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An Exploration of Competitive Signalling Equilibria with 'Third Party' Information Production: The Case of Debt Insurance

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  • Anjan V. Thakor

    (Washington University in St. Louis)

Abstract

In markets in which sellers know more about product quality than buyers, but cannot convey their superior information either by directly issuing costly signals of the Spence type or by successfully funding the production of information, I suggest another way in which the informational asymmetry problem can be resolved; a third party can produce the necessary information at a cost and use it to price a service consumed by the sellers. Buyers can then observe a seller's choice of service consumption level and be well informed in equilibrium. In this framework I construct a model in which a borrower's choice of insurance coverage signals its default probability to lenders, and explore the properties of the resulting signalling equilibrium in a variety of cases.

Suggested Citation

  • Anjan V. Thakor, 2004. "An Exploration of Competitive Signalling Equilibria with 'Third Party' Information Production: The Case of Debt Insurance," Finance 0411028, EconWPA.
  • Handle: RePEc:wpa:wuwpfi:0411028
    Note: Type of Document - pdf; pages: 24
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    References listed on IDEAS

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    1. Campbell, Tim S & Kracaw, William A, 1980. " Information Production, Market Signalling, and the Theory of Financial Intermediation," Journal of Finance, American Finance Association, vol. 35(4), pages 863-882, September.
    2. Michael Rothschild & Joseph Stiglitz, 1976. "Equilibrium in Competitive Insurance Markets: An Essay on the Economics of Imperfect Information," The Quarterly Journal of Economics, Oxford University Press, vol. 90(4), pages 629-649.
    3. Riley, John G., 1975. "Competitive signalling," Journal of Economic Theory, Elsevier, vol. 10(2), pages 174-186, April.
    4. Grossman, Sanford J & Stiglitz, Joseph E, 1976. "Information and Competitive Price Systems," American Economic Review, American Economic Association, vol. 66(2), pages 246-253, May.
    5. Joanne Salop & Steven Salop, 1976. "Self-Selection and Turnover in the Labor Market," The Quarterly Journal of Economics, Oxford University Press, vol. 90(4), pages 619-627.
    6. George A. Akerlof, 1970. "The Market for "Lemons": Quality Uncertainty and the Market Mechanism," The Quarterly Journal of Economics, Oxford University Press, vol. 84(3), pages 488-500.
    7. Sudipto Bhattacharya, 1979. "Imperfect Information, Dividend Policy, and "The Bird in the Hand" Fallacy," Bell Journal of Economics, The RAND Corporation, vol. 10(1), pages 259-270, Spring.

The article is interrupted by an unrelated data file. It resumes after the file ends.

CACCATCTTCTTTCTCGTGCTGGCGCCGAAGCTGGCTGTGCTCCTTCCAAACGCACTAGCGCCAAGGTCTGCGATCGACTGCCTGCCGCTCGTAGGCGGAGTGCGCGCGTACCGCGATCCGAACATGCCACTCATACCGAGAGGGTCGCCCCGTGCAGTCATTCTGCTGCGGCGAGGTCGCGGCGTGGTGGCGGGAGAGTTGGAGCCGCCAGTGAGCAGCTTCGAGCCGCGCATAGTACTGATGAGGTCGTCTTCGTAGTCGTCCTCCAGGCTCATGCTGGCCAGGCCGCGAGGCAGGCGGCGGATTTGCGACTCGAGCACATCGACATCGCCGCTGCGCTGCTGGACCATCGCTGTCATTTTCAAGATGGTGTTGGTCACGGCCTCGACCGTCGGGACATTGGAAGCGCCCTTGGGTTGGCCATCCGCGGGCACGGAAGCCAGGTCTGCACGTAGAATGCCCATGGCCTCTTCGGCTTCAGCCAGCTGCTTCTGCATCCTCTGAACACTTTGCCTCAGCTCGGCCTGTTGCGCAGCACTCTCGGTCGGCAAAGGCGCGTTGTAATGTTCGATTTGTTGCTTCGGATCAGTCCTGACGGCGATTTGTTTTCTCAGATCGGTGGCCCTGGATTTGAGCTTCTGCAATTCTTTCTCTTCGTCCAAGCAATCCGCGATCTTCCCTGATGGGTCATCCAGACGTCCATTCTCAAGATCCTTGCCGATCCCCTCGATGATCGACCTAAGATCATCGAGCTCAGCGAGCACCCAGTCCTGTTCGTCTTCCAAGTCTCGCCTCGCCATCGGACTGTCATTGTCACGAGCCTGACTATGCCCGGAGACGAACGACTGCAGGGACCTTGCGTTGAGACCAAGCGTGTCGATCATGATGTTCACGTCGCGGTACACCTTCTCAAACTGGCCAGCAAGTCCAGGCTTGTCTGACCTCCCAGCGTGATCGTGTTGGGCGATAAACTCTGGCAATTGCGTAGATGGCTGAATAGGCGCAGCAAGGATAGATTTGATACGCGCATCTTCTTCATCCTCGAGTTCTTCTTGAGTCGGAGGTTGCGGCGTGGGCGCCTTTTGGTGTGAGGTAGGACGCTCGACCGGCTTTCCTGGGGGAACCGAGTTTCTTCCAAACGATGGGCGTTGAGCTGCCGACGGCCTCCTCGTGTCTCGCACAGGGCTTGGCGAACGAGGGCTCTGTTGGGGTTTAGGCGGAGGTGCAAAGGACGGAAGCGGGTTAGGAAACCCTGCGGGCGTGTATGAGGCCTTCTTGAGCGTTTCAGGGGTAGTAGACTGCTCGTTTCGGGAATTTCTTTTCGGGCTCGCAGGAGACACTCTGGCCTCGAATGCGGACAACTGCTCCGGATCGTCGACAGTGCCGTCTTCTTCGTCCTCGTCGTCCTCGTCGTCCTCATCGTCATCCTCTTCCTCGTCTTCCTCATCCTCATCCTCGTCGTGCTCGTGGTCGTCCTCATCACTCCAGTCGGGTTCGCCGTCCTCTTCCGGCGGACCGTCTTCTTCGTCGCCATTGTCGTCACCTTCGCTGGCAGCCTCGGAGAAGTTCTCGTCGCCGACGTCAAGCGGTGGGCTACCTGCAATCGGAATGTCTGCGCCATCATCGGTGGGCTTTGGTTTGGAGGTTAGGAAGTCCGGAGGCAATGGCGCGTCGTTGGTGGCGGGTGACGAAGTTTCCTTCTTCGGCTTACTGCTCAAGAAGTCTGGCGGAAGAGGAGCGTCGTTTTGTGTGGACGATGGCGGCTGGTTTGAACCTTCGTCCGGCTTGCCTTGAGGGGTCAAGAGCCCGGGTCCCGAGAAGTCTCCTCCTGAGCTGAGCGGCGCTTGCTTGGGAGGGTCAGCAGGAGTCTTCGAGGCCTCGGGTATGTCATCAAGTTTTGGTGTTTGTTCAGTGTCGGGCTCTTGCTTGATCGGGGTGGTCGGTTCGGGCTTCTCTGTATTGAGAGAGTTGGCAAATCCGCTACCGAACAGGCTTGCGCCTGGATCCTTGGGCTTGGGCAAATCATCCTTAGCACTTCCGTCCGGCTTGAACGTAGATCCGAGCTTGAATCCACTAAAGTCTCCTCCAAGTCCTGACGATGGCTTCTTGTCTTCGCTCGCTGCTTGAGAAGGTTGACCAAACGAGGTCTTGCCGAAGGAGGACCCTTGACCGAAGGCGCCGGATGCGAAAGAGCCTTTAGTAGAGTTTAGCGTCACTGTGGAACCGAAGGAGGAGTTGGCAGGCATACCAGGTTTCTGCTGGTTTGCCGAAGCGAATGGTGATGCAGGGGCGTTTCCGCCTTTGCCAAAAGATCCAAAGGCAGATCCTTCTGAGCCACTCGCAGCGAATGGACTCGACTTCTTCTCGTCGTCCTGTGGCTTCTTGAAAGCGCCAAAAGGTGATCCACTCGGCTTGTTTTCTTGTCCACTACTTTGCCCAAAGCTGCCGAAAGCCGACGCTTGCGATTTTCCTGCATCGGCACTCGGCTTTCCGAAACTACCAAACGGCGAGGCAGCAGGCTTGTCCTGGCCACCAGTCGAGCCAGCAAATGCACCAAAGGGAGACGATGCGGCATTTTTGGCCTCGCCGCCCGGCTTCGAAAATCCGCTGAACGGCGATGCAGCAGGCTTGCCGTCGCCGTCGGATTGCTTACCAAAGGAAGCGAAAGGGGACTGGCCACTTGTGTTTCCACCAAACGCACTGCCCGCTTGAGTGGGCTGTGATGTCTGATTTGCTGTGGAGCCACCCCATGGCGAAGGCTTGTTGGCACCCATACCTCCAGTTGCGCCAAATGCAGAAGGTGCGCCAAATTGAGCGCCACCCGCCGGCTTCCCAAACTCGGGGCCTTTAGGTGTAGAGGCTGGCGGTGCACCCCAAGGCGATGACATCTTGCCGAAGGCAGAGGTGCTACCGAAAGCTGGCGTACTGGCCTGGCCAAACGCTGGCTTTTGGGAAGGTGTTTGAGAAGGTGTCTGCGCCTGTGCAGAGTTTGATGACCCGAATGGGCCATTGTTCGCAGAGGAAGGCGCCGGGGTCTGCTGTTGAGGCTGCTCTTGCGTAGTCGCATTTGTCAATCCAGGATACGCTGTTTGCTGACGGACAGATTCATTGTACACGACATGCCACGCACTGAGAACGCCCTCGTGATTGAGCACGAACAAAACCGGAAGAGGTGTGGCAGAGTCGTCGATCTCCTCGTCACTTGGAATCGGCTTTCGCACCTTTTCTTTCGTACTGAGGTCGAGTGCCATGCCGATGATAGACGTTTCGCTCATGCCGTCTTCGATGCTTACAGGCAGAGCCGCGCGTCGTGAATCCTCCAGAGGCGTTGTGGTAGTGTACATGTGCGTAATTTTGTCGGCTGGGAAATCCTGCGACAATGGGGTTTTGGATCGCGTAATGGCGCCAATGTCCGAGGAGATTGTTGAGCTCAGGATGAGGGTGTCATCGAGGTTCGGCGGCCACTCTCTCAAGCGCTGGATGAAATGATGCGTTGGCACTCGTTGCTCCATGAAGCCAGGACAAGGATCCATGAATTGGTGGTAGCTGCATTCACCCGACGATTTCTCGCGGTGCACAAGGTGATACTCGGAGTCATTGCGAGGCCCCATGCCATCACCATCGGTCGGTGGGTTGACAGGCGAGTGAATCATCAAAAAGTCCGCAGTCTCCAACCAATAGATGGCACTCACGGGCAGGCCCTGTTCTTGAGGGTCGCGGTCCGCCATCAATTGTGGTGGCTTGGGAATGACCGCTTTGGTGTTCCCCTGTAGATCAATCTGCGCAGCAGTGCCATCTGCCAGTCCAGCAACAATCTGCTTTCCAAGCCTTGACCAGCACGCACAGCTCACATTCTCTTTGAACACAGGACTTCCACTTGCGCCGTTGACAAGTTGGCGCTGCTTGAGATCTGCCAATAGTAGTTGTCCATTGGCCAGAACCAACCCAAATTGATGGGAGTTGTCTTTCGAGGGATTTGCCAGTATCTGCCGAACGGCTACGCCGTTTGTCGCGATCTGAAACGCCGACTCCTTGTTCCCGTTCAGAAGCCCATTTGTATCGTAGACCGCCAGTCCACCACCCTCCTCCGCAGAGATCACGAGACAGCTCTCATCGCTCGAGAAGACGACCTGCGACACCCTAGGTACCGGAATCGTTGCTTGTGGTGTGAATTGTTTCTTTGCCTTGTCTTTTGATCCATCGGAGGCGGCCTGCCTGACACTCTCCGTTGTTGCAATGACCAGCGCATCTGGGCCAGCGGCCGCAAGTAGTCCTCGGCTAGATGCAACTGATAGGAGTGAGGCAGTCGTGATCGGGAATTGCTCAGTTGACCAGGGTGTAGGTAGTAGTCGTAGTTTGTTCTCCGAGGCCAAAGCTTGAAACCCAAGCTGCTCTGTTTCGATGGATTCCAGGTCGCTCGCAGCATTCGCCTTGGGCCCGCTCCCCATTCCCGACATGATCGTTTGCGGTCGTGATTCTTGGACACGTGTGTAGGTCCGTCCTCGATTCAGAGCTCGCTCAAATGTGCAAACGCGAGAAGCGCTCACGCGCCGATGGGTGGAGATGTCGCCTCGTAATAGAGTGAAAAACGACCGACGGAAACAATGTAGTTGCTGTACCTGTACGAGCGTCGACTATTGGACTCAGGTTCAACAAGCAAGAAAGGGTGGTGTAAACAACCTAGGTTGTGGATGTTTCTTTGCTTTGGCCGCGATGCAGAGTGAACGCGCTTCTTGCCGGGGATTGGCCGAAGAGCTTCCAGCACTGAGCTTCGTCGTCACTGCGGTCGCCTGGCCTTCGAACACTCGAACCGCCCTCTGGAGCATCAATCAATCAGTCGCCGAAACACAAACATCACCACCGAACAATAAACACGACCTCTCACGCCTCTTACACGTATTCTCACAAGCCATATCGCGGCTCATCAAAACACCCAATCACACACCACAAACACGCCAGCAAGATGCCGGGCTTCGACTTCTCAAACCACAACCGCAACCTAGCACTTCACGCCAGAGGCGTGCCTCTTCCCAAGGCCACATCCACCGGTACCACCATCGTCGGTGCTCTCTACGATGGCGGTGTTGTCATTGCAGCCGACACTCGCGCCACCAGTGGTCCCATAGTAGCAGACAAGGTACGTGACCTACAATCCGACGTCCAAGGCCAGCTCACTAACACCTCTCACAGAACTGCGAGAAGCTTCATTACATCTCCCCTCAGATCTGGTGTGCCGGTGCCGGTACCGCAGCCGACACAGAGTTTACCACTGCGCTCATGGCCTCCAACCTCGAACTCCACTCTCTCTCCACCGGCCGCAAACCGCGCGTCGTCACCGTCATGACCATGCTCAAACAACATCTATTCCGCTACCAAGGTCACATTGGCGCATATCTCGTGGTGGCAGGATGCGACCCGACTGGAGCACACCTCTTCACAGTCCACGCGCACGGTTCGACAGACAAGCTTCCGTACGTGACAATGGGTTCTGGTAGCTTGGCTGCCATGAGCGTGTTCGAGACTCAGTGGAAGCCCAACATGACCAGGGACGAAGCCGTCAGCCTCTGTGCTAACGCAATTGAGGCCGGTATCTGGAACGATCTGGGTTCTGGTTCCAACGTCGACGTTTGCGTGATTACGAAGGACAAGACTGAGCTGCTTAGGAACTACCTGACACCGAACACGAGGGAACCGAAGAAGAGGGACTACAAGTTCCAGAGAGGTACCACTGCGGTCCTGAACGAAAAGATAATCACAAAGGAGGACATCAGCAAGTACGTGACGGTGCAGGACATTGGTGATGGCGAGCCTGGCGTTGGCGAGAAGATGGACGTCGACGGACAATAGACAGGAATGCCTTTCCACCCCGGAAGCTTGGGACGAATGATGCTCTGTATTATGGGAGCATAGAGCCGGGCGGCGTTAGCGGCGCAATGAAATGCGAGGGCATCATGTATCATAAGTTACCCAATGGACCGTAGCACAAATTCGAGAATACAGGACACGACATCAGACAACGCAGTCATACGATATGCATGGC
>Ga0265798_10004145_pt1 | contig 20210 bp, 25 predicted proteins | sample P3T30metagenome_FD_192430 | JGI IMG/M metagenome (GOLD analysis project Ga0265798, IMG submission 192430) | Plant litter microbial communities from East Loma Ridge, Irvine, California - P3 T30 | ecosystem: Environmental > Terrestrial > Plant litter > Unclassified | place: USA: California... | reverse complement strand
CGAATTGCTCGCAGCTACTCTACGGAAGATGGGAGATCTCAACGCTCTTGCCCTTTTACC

8. Harris, Milton & Raviv, Artur, 1979. "Optimal incentive contracts with imperfect information," Journal of Economic Theory, Elsevier, vol. 20(2), pages 231-259, April.
    9. Joanne Salop & Steven C. Salop, 1976. "Self-selection and turnover in the labor market," Special Studies Papers 80, Board of Governors of the Federal Reserve System (U.S.).
    10. Michael Spence, 1973. "Job Market Signaling," The Quarterly Journal of Economics, Oxford University Press, vol. 87(3), pages 355-374.
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    Citations

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    Cited by:

    1. Gautam Goswami & Martin Grace & Michael Rebello, 2008. "Experimental evidence on coverage choices and contract prices in the market for corporate insurance," Experimental Economics, Springer;Economic Science Association, vol. 11(1), pages 67-95, March.
    2. Lee, Wayne L & Thakor, Anjan V & Vora, Gautam, 1983. " Screening, Market Signalling, and Capital Structure Theory," Journal of Finance, American Finance Association, vol. 38(5), pages 1507-1518, December.
    3. repec:eee:moneco:v:90:y:2017:i:c:p:158-175 is not listed on IDEAS
    4. Gore, Angela K & Sachs, Kevin & Trzcinka, Charles, 2004. "Financial Disclosure and Bond Insurance," Journal of Law and Economics, University of Chicago Press, vol. 47(1), pages 275-306, April.
    5. Timothy Riddiough, 2001. "Intermediation, Standardization and Learning in Financial Markets: Some Evidence and Implications," Wisconsin-Madison CULER working papers 01-09, University of Wisconsin Center for Urban Land Economic Research.

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    • G - Financial Economics

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